When we try to mix the saving grace of Christ, this new covenant given by God, with the old covenant, which cannot save, together, all we do is create an image of faith, a false idea of what it means to be a Christian, and it will ultimately destroy us if we let it go on. It is not the whole gospel. I know from experience. I lived for several years, thinking it was about being a “good” Christian. I wanted to think I could do it on my own. So when I failed, I turned to the rest of my life to see if I had done enough good to make up for that sin. That sin became a cycle, a cycle of anger, lust, foul language, anxiety, and etc. And I could not lift myself up, and didn’t know that Christ was there all along, waiting for me to give it up, and to rest in what he had already done for me on the cross. I had shoved my salvation so far down into a box, but God reached down and turned me around. He changed me again, and continues to do so by breaking down these false ideas of what it means to be a Christian. He assured me of my salvation, but also convicted me where I needed to be convicted.
Being a Christian isn’t about being good. God does not want you to be good. Period. That isn’t misquoted. I didn’t mean anything else besides what it says. God does not desire for us to be good. God desires us to be like Christ. Christ wasn’t good. He was perfect. We will never be perfect in this life, though, which is why we rest and trust in the righteousness of Christ, and on the grace found through him by God, to give us right standing and a relationship with the Lord. It’s not about being good, it’s about trusting in Christ for your salvation, your righteousness, and sanctification, in that we cannot make ourselves more holy, only God can. We seek to grow and mature in our faith, all the while realizing it is God’s hand at work in our life.
This is not an excuse for cheap grace. If you are taking the grace of God and applying it to your life with the idea of “I can do whatever I want, because Jesus loves me,” that’s crap. And it’s not what the Bible says. 1 John says that those who keep on sinning have not known God. That also means exactly what it says. It isn’t an exaggeration. If your life is marked by continuous, unrepentant, intentional, habitual sin, you most likely do not know Jesus as Lord and Savior.
We should be so compelled by the love of Christ on the cross that it stirs in us a desire to serve him in all that we do, no matter what the cost. But this brings me to another point. This work, our personal ministry, if you will, is not to be boasted about. I do not boast in anything except in Christ, says Paul. We should follow that example. We don’t get brownie points for being a deacon, or being on leadership team. We don’t get extra sugar cookies at God’s table because we went and spent a summer doing missions. We do these things as a response to the new covenant, to Christ, not to gain it. That’s what the covenant is all about. We cannot earn it, it can only be given by God in his love for us. It is Christ who makes us who we are.
Resting on Christ’s righteousness as it pertains to sin: When we screw up, when we sin, we can trust that if we are faithful to repent, God is faithful to forgive, not because of anything in us, but because of Christ’s willingness to die for our sins, and because of Christ’s perfect ability to take the punishment for our sins. Again, this is not freedom to go into cheap grace. It is freedom, to give up our desires and our slavery to sin, and become, as the Bible says, slaves to righteousness. We should desire to serve Christ and to make him known.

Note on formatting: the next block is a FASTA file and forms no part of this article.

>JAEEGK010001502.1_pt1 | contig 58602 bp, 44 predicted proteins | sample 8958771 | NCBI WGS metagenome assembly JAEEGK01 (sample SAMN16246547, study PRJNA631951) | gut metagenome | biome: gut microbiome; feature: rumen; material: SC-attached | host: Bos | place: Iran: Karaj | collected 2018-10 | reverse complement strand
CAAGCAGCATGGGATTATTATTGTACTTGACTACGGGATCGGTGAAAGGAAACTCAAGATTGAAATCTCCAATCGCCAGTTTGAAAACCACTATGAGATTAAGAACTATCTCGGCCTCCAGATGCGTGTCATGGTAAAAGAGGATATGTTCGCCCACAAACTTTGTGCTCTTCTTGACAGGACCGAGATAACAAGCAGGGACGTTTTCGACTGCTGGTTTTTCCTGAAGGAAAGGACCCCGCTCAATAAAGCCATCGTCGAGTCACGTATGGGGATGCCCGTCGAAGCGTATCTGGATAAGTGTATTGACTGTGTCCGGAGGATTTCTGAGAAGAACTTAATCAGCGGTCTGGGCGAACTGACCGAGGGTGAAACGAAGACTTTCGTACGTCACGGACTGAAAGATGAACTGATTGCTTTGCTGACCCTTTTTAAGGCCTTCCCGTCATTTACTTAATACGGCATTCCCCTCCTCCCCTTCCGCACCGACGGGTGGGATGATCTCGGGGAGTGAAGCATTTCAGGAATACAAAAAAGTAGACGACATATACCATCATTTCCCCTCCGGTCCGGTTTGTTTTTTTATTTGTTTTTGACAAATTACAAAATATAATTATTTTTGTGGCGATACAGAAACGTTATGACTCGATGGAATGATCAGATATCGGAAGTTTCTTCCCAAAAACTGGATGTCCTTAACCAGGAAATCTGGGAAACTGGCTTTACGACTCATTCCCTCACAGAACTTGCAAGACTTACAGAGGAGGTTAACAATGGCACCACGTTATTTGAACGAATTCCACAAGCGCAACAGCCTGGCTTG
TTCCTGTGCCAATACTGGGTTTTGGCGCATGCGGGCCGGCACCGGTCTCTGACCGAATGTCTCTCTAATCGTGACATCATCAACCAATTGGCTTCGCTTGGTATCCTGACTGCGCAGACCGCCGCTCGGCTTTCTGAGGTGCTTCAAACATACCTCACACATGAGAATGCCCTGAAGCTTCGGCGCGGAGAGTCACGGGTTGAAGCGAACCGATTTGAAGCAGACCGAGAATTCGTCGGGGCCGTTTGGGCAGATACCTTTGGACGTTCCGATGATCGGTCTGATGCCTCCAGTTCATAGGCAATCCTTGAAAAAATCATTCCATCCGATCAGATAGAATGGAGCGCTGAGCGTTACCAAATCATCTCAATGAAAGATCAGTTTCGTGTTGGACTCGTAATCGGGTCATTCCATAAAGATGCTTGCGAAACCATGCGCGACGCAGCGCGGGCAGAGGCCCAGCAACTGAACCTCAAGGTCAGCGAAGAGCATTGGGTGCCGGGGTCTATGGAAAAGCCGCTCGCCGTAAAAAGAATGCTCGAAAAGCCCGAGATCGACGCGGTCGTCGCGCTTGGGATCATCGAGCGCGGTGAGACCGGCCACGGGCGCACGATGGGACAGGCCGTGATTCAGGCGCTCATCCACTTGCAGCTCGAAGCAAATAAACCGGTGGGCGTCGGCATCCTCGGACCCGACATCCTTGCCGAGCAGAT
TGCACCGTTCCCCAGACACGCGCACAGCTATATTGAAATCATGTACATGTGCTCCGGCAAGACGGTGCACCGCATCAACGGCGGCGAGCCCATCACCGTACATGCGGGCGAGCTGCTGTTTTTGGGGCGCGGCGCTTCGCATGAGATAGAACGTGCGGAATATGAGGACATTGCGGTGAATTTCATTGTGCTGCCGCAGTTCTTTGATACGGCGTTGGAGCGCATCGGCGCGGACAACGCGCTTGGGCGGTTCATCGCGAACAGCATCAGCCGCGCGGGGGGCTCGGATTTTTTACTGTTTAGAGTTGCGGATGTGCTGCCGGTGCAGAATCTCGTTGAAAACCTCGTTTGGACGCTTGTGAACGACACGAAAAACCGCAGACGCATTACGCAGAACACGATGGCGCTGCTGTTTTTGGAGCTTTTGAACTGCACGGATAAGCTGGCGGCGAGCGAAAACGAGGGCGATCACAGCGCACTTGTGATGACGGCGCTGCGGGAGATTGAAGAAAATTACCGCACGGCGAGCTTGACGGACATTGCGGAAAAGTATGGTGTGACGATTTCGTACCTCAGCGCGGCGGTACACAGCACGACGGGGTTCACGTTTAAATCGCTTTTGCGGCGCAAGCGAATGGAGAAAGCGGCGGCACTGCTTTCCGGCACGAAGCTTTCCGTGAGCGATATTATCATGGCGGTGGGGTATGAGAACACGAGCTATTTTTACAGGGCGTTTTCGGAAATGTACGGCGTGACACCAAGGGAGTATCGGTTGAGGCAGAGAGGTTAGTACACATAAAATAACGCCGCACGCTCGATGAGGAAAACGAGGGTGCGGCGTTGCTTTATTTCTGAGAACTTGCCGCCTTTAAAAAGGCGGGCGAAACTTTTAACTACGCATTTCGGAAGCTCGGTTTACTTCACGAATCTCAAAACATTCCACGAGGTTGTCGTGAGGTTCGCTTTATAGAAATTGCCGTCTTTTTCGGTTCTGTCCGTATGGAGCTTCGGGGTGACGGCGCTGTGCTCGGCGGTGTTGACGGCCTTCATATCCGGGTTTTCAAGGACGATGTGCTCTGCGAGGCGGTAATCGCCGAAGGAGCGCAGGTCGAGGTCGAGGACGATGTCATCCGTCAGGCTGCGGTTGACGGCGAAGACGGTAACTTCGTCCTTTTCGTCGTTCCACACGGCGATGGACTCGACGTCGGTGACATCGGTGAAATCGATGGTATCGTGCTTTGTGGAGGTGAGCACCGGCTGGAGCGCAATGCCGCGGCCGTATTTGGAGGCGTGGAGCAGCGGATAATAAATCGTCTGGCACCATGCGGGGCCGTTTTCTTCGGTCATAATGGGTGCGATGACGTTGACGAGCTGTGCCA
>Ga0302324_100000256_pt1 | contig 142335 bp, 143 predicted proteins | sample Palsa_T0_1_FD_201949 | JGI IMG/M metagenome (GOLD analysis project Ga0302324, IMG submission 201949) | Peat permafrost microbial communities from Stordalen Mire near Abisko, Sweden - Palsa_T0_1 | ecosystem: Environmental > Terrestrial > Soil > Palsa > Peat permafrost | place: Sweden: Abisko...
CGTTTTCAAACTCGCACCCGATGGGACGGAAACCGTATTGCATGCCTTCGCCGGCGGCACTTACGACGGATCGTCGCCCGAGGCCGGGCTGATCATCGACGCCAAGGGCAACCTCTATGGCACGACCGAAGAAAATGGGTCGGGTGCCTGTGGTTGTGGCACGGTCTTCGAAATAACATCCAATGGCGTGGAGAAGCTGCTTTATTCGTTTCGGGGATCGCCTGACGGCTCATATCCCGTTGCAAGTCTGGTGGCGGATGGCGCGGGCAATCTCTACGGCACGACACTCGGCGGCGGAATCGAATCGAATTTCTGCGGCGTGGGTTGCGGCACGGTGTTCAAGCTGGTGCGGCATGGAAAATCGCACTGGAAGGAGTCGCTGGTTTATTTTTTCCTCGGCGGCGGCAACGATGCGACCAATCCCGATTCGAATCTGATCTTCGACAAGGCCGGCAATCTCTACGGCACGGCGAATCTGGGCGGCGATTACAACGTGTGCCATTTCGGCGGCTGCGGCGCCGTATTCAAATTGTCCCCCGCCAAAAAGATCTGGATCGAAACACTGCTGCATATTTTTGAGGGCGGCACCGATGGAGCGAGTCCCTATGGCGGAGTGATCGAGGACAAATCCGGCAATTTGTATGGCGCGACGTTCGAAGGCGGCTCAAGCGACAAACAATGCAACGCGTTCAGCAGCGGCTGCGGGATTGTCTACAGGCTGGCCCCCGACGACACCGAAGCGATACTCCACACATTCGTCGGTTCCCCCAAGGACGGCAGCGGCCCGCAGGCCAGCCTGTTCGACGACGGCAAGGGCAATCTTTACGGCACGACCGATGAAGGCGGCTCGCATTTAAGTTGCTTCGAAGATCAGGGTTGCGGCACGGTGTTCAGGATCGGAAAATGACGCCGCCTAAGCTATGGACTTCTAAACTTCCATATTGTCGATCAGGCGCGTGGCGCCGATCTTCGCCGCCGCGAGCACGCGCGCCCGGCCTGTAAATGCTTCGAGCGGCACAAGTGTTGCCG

Does this mean believers cannot struggle with sin? Absolutely not. We’re human, and we’re weak. But the great thing about God is that he is at work in our lives, continually renewing us and making us more like Christ. We will not be perfect on Earth, and God doesn’t need us to be…he needs us to be obedient and follow Christ.
I want to ask every reader a question: Are you unintentionally or unconsciously legalistic? Do you desire to do more and more to feel better about yourself, or are you resting on what Christ has already done? Are you more concerned with seeking and following the religious traditions set forth by your church than you are about seeking and following the Messiah who saved you? Am I this way sometimes? Yes. I can still go back to that mindset of comparing what I’ve done with my sin to make me feel better. It never makes me feel better, because I’m not good enough. Legalism, the law, religion, the old covenant…it’s not enough to save us. Salvation comes through Christ alone. If you don’t remember anything else from this post, remember that. It is through Jesus that we are saved, and by him alone.
Look at verse 39: “And no one after drinking old wine desires new, for he says, ‘The old is good.'”
Jesus is speaking directly to the Pharisees. Why? Because they believe that their laundry list religion, their legalistic views, with their additions to the laws, will save them. They think that’s good enough. I pray for us, as Christians, and for our churches, that we do not succumb to this mindset. That we trust in the saving power of Christ, and not our pastors, not our laws, not our denominations…but Christ. And him alone.
May his grace compel us to live lives that point back to Christ and the cross, and the grace found in it. In other words, let grace point to grace. May we live our lives in such a way that Christ is magnified, and our own works, and our own lives, is not visible. For it will always be about him. Thanks be to God for the new covenant, for grace, and for Jesus our Lord and Savior.